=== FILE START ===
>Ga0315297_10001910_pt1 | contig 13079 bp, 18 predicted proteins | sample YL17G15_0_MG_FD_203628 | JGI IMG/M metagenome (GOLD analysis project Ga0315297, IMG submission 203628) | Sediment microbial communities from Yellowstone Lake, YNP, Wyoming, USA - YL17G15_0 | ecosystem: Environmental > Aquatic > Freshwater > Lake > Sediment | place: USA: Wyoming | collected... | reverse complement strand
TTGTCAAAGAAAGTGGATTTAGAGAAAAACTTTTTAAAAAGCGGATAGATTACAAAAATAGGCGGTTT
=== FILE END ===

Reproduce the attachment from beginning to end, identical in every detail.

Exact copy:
>Ga0315297_10001910_pt1 | contig 13079 bp, 18 predicted proteins | sample YL17G15_0_MG_FD_203628 | JGI IMG/M metagenome (GOLD analysis project Ga0315297, IMG submission 203628) | Sediment microbial communities from Yellowstone Lake, YNP, Wyoming, USA - YL17G15_0 | ecosystem: Environmental > Aquatic > Freshwater > Lake > Sediment | place: USA: Wyoming | collected... | reverse complement strand
TTGTCAAAGAAAGTGGATTTAGAGAAAAACTTTTTAAAAAGCGGATAGATTACAAAAATAGGCGGTTT